Most of us think we understand time. Time is what clocks measure, ticking off the steady beat of seconds, minutes and hours. Although our wristwatches may run fast or slow because of mechanical flaws, we believe that there is some "master clock" for the universe to which, in an ideal world, all clocks could be synchronized. The notion of the regular passage of time is so ingrained in human consciousness that our languages have developed special ways to distinguish events that occur in the past, present or future. And until Einstein, most physicists also accepted the idea of universal time without question.
A mathematical dilemma
When Einstein proposed that the speed of light is constant for all observers, he introduced a conundrum. How could different observers measure the same speed for light when the observers themselves were moving at different speeds? Speed is a measure of distance divided by time (for example, kilometers per hour or miles per hour). Einstein realized that for speed to remain constant, intervals of time and distance would have to change in a way that kept their ratio exactly the same.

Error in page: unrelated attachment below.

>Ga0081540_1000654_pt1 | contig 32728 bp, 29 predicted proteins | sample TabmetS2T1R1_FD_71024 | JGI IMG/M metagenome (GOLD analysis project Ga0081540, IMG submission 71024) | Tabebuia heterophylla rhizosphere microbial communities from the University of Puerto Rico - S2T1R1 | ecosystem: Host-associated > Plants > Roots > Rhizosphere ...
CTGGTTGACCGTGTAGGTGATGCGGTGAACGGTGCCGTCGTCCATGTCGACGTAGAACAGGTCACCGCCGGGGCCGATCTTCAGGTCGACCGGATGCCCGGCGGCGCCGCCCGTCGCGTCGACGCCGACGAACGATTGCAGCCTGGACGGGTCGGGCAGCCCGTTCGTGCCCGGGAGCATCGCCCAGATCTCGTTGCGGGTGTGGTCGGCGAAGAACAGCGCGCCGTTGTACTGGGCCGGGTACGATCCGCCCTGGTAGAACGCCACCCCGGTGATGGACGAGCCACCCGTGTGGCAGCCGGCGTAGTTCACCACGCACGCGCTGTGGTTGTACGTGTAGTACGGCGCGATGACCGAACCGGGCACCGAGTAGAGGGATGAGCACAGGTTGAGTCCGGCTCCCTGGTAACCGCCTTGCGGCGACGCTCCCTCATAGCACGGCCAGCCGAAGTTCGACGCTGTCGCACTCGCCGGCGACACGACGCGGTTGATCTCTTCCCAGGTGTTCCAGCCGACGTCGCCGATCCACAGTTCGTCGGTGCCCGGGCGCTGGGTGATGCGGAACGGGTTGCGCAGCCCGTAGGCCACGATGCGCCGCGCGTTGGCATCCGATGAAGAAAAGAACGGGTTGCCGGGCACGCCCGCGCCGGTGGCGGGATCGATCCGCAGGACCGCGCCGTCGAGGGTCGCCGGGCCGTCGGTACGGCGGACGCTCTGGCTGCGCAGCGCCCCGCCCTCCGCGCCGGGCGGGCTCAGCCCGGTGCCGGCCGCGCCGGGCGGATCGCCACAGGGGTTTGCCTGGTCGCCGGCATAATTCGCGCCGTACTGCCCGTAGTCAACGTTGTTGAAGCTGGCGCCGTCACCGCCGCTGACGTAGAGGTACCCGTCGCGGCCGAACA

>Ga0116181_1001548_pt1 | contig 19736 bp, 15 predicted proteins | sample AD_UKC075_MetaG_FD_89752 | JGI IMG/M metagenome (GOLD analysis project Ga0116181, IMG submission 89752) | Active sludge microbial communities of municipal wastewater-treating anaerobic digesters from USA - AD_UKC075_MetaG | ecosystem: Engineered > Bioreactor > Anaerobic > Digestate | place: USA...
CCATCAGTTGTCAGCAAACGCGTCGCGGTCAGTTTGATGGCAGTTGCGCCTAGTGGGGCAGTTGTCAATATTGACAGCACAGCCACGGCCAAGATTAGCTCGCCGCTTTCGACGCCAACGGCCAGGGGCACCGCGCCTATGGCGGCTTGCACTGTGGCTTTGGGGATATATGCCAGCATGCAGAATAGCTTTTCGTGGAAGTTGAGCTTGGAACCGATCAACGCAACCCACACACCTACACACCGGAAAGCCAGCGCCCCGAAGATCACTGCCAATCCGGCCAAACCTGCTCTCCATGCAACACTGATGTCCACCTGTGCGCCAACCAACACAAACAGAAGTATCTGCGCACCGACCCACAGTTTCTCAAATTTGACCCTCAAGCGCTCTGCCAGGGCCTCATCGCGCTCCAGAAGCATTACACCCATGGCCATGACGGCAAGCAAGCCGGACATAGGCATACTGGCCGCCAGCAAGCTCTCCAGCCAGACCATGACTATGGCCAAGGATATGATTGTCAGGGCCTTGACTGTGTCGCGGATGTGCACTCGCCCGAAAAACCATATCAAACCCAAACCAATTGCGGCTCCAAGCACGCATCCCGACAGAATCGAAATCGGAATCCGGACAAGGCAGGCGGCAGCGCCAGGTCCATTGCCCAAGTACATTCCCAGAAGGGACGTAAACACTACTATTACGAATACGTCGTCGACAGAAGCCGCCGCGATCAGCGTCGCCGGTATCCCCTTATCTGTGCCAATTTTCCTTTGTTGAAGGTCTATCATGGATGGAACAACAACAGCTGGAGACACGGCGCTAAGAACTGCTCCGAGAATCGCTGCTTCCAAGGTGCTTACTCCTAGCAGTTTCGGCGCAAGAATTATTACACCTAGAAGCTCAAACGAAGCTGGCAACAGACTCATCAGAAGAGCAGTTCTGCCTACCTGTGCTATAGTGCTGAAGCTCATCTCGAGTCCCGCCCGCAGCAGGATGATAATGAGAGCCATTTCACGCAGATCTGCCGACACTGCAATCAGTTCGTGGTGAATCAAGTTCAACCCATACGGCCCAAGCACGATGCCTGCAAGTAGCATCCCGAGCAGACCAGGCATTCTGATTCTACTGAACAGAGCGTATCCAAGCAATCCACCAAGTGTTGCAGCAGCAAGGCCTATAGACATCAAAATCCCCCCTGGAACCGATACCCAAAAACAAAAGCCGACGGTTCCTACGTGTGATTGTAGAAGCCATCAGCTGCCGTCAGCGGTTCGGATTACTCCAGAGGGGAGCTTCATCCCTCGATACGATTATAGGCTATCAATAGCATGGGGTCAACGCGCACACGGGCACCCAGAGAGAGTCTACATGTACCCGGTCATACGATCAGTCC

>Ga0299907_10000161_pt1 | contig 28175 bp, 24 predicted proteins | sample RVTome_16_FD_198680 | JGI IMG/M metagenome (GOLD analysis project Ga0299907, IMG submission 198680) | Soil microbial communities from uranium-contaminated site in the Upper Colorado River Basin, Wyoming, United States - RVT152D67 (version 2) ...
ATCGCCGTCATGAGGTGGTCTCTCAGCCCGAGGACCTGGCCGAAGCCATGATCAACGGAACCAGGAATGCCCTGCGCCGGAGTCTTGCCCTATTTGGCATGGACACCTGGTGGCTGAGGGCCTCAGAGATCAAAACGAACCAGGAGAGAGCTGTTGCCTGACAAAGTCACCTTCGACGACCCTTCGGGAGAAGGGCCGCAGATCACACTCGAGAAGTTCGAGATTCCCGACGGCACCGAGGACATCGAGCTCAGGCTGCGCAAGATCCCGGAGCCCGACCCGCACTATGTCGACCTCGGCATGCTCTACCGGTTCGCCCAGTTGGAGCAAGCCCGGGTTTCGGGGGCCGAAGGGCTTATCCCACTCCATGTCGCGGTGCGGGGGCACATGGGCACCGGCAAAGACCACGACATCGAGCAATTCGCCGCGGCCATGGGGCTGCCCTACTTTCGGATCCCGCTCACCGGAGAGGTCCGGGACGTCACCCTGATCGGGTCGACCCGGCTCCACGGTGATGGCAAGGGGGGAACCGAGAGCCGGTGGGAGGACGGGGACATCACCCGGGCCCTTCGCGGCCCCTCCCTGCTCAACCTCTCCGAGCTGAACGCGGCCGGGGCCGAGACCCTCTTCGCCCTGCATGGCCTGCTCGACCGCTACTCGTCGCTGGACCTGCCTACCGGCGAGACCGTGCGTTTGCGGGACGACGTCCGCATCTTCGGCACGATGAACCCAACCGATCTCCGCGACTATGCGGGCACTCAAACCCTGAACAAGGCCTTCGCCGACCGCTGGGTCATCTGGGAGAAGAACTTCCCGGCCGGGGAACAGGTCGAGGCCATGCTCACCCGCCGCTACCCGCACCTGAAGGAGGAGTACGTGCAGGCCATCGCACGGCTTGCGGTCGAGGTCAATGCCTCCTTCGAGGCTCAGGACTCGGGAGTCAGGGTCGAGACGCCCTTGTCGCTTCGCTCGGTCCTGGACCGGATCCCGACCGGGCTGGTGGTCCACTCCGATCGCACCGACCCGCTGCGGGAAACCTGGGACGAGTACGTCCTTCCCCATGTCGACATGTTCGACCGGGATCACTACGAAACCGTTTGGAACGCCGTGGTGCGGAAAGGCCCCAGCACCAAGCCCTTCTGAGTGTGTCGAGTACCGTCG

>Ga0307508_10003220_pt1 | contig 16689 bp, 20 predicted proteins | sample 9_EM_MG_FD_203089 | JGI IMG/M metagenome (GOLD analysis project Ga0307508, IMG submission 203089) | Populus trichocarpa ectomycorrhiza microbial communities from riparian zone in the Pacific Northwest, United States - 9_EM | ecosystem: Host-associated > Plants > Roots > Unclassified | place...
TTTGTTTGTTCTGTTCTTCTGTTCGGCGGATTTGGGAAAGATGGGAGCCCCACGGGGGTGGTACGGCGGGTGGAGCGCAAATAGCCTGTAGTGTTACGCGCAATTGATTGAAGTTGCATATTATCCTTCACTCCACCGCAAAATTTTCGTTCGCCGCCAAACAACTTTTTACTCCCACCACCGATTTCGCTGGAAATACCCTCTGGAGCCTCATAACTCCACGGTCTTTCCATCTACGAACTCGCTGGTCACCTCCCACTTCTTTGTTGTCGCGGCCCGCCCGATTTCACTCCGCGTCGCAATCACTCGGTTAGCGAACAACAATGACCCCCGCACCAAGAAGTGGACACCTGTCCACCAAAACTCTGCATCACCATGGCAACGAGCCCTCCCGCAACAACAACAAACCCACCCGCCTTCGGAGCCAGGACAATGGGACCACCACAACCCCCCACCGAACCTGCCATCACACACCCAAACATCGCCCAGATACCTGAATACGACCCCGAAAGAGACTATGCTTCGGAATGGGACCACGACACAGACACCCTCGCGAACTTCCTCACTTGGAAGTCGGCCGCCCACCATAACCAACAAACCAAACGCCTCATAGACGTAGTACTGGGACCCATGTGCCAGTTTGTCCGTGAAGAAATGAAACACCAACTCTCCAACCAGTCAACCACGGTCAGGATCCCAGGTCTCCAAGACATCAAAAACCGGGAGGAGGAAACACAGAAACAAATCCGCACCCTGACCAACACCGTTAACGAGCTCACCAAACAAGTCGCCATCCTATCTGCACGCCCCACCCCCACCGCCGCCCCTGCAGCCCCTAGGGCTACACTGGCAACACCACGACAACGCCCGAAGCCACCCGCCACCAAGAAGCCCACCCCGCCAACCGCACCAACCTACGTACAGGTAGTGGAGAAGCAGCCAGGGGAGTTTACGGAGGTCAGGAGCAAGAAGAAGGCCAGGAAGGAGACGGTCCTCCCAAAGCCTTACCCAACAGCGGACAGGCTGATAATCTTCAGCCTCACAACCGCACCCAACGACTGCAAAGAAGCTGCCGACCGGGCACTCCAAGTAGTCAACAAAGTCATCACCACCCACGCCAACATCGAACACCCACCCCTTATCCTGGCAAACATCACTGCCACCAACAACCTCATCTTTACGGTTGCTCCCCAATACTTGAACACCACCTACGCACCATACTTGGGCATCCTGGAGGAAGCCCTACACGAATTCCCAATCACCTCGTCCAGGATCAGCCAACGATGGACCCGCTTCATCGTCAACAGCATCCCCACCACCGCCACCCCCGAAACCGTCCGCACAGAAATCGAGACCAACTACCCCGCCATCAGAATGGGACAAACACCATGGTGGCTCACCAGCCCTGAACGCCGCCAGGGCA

Einstein's answer overturned long-held ideas about the nature of time as a steady, continuous progression of events from past to present to future. Although it's hard to believe, there is no single "master clock" for the entire universe. Time does not progress at the same rate for everyone, everywhere. Instead, Einstein showed that how fast time progresses depends on how fast the clock measuring time is moving. The faster an object travels, the more slowly time passes for that object, as measured by a stationary observer. Perhaps even more astonishing, one person's past could theoretically be another's future--which is why Einstein described the past, present and future as "persistent illusions."